- Statutory accounts give an overview of all financials, while management accounts provide details. From an accounting perspective, statutory accounts permit the companies to understand the result of their work since all information is broken down to show financial transactions made by the company for the year. Management accounts provide greater concentration and more significant analysis of the company.
- Management accounts offer granular levels of performance for each business unit.
- Management accounts are mostly used to boost the performance of an organisation.
- The purpose of the statutory accounts is to provide information about the financial position, whereas management accounts provide information about operational performance within an organisation.
- Management accounts use key performance indicators (KPIs), enabling managers to use KPIs for various purposes such as improving their business plan, financial strategy, or marketing strategy; this could aid their forecasting process. Statutory accounts use key strategic ratios, which do not include all possible quantitative measures that can be applied to a business but rather included to enhance understanding of any changes in their financial position. Key strategic ratios or financial ratios are used to compare the changes in a company’s financial position over time, whereas key performance indicators (KPIs) are designed to show whether an organisation’s objectives are being met.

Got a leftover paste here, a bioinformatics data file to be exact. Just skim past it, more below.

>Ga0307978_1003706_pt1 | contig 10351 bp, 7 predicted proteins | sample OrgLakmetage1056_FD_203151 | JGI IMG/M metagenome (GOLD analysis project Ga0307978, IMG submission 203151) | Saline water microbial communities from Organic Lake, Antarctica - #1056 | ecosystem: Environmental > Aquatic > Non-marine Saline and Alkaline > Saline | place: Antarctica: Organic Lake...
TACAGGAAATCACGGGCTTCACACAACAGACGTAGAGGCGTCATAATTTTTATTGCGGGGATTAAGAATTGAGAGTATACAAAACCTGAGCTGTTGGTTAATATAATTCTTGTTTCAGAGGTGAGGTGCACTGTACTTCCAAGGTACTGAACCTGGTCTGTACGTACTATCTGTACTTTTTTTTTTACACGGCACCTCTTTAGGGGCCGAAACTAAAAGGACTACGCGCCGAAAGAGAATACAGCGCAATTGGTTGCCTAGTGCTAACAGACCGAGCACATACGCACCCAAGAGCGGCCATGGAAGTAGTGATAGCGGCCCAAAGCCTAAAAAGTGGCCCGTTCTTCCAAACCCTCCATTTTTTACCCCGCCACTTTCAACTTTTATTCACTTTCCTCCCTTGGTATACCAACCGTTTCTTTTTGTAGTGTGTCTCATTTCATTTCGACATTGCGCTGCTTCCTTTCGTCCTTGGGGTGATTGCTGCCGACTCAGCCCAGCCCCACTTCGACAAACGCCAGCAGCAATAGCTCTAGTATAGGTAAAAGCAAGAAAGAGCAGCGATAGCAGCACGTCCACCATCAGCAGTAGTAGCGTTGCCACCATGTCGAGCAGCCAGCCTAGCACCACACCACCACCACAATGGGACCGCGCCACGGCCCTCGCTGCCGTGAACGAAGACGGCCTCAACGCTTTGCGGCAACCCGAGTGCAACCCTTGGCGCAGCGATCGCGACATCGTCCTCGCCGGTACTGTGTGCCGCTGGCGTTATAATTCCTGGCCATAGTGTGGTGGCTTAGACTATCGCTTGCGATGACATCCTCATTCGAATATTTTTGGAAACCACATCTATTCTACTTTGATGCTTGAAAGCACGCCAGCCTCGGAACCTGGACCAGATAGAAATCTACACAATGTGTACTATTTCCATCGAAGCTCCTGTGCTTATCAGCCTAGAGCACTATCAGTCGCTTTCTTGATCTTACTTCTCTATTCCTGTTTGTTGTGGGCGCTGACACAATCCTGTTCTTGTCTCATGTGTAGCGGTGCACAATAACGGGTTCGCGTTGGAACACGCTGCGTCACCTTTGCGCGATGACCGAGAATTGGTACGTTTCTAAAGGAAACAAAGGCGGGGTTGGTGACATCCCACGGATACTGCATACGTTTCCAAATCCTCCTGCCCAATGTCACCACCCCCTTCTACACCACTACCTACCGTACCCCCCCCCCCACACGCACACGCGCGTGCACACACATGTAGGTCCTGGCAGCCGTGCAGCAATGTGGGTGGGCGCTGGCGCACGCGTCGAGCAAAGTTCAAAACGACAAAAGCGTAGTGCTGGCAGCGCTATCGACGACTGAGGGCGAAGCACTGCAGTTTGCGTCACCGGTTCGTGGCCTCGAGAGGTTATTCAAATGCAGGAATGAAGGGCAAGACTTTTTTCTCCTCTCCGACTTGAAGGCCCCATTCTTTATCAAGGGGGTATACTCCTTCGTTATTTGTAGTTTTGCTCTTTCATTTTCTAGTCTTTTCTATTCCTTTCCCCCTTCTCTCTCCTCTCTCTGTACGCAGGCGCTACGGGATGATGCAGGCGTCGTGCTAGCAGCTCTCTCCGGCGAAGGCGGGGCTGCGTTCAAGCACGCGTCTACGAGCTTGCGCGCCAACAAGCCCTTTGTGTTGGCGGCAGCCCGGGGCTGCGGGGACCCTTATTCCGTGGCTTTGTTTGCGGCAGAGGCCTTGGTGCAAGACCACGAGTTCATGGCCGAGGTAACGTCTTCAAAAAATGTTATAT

Deadline and Penalty